Loan-by-loan information on external debt is reported to the World Bank’s Debt Reporting System by the country authorities (ministry of finance or central bank). All data related to public and publicly guaranteed debt are provided on a loan-by-loan basis by debtors except for lending by some multilateral agencies, in which case data are taken from the creditors’ records. These creditors include the African Development Bank, the Asian Development Bank, the Inter- American Development Bank, and the International Bank for Reconstruction and Development (IBRD) and the International Development Association (IDA). Reports contain annual stocks and flows information as well as terms and conditions of individual loans contracted.
Based on this information, country-level debt service data are estimated by the World Bank staff. These initial estimates are subject to internal review, which consists of asking the Bank country offices for verification and cross–checking with other sources including statements and reports of several regional development banks, government lending agencies, and official government websites. Country offices use various sources for the verification including contacting the central banks. Exports of goods, services, and income come from the IMF’s Balance of Payments (BOP) database. BOP data reported by countries are, in some cases, adjusted by the IMF. No comparison has been made between the IMF BOP files and country published data.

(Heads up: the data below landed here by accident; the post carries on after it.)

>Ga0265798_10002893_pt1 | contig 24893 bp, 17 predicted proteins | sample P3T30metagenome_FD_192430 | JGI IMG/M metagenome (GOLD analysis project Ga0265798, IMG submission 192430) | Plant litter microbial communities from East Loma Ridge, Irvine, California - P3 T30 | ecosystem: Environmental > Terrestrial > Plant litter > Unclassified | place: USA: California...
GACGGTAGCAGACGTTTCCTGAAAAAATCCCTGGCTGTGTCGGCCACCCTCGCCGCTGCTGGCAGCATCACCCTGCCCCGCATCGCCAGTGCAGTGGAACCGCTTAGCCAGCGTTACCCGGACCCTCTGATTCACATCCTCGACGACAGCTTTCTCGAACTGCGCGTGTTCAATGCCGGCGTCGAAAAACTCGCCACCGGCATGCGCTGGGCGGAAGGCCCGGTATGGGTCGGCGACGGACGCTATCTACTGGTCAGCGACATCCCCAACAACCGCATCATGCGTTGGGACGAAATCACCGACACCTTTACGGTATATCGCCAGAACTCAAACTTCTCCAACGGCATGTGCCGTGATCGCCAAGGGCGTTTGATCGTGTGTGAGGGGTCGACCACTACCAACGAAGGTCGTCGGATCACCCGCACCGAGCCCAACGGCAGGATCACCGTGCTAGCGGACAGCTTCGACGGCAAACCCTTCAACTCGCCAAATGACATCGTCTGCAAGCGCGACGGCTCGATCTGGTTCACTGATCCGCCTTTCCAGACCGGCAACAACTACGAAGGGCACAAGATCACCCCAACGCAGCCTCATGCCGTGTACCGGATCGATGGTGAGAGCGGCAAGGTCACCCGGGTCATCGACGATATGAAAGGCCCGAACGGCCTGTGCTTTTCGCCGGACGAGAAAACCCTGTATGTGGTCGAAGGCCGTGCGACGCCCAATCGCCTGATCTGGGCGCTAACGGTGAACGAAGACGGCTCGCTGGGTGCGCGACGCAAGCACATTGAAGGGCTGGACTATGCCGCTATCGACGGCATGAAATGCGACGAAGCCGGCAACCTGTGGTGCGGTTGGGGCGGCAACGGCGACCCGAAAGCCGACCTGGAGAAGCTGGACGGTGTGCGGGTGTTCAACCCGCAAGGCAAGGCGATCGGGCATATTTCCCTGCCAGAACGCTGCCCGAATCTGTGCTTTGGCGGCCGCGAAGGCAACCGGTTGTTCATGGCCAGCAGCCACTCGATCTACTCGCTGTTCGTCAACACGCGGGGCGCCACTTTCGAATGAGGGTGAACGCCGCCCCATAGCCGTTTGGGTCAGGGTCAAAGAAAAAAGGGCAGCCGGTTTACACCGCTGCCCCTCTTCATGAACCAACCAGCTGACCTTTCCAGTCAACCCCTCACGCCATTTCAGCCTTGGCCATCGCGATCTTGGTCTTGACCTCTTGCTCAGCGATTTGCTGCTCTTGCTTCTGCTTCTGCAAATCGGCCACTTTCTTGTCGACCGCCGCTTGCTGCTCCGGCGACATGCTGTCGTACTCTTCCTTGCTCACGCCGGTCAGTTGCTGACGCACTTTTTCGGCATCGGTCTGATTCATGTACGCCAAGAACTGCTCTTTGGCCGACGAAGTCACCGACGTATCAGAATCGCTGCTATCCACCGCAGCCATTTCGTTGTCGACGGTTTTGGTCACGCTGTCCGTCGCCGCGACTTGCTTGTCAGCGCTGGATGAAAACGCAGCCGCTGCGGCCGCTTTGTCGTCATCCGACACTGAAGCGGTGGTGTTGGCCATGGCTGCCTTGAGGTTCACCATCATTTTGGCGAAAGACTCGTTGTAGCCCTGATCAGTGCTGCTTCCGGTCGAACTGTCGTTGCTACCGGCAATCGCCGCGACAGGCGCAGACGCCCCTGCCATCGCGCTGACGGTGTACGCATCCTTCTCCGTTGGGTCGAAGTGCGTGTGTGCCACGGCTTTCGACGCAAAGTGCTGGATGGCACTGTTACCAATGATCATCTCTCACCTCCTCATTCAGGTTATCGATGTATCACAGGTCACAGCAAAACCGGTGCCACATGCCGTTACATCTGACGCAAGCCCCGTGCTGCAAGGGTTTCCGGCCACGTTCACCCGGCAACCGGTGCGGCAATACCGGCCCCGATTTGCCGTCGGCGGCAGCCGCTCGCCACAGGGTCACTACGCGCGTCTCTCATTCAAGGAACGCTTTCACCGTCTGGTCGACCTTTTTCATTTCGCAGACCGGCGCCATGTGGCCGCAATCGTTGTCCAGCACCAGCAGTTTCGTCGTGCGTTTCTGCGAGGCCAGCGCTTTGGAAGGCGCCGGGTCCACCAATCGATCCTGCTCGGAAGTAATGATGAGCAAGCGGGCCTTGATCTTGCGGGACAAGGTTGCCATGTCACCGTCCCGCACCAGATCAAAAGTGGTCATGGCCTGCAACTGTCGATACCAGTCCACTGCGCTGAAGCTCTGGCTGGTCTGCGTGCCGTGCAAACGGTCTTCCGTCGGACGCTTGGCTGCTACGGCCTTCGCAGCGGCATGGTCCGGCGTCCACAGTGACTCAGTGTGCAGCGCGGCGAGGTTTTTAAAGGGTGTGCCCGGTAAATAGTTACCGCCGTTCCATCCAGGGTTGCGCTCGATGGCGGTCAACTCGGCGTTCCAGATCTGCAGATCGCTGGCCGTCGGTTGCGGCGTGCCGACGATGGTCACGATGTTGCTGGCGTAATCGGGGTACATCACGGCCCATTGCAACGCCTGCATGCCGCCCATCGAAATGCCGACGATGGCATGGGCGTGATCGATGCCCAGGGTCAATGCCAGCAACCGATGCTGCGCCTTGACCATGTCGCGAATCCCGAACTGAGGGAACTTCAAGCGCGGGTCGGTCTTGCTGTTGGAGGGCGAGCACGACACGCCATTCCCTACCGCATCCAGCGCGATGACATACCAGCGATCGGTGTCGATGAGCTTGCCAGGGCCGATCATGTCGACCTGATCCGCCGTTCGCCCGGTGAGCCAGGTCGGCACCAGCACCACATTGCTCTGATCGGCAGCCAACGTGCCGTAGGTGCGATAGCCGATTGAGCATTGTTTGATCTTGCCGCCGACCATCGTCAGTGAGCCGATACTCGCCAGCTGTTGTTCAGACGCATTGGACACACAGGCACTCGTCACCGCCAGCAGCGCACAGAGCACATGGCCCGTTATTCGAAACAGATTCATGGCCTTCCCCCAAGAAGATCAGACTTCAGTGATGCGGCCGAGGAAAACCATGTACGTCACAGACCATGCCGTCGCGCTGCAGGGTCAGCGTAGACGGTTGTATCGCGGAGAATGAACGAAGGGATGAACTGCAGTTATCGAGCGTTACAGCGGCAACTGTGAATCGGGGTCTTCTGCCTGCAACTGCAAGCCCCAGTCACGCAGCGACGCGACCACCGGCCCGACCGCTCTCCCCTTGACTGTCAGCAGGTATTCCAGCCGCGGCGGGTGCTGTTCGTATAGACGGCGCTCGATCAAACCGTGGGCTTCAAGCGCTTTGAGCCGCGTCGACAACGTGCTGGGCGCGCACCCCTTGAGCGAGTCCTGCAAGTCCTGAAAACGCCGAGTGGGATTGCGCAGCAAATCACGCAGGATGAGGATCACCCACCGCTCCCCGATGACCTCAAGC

As mentioned above, data are converted to U.S. dollars, using the IMF par values or central rates, or the current market rates where appropriate, to enable international comparability. Data are also verified against other sources, and are adjusted, as described above, as needed to ensure completeness and accuracy.
Where information from debtors is not available, data from creditors and data reported by the debtors for prior years are used to estimate external debt statistics. The principal creditor sources are the semiannual series of commercial banks’ claims on developing countries, published by the Bank for International Settlements (BIS). For some countries, estimates were prepared by pooling creditor and debtor information.
Data are available for approximately 128 countries. Coverage has been improved through the efforts of the reporting agencies and the work of World Bank missions, which visit member countries to gather data and to provide technical assistance on debt issues.
Estimates of external debt are based on loans reported by countries through the World Bank’s DRS and only available for developing countries that report to the DRS. Coverage has been improved through the efforts of the reporting agencies and the work of World Bank missions, which visit member countries to gather data and to provide technical assistance on debt issues. In this case, the data for the graduated country is removed from the new editions of the GDF and World Development Indicators (WDI) publications and databases. Historical data remains available in previously published editions.
The lag between the reference year and the actual year or production is one to one and a half years. This indicator is computed and published annually.
Aggregation is done using the denominator (exports of goods, services and income) as the weight.
The World Bank publishes data on indicators of debt annually, usually in June, in the GDF publication, CD-ROM, and database.. The GDF Online database is released in April-May of each year, and updated in November to include preliminary estimates of the latest year.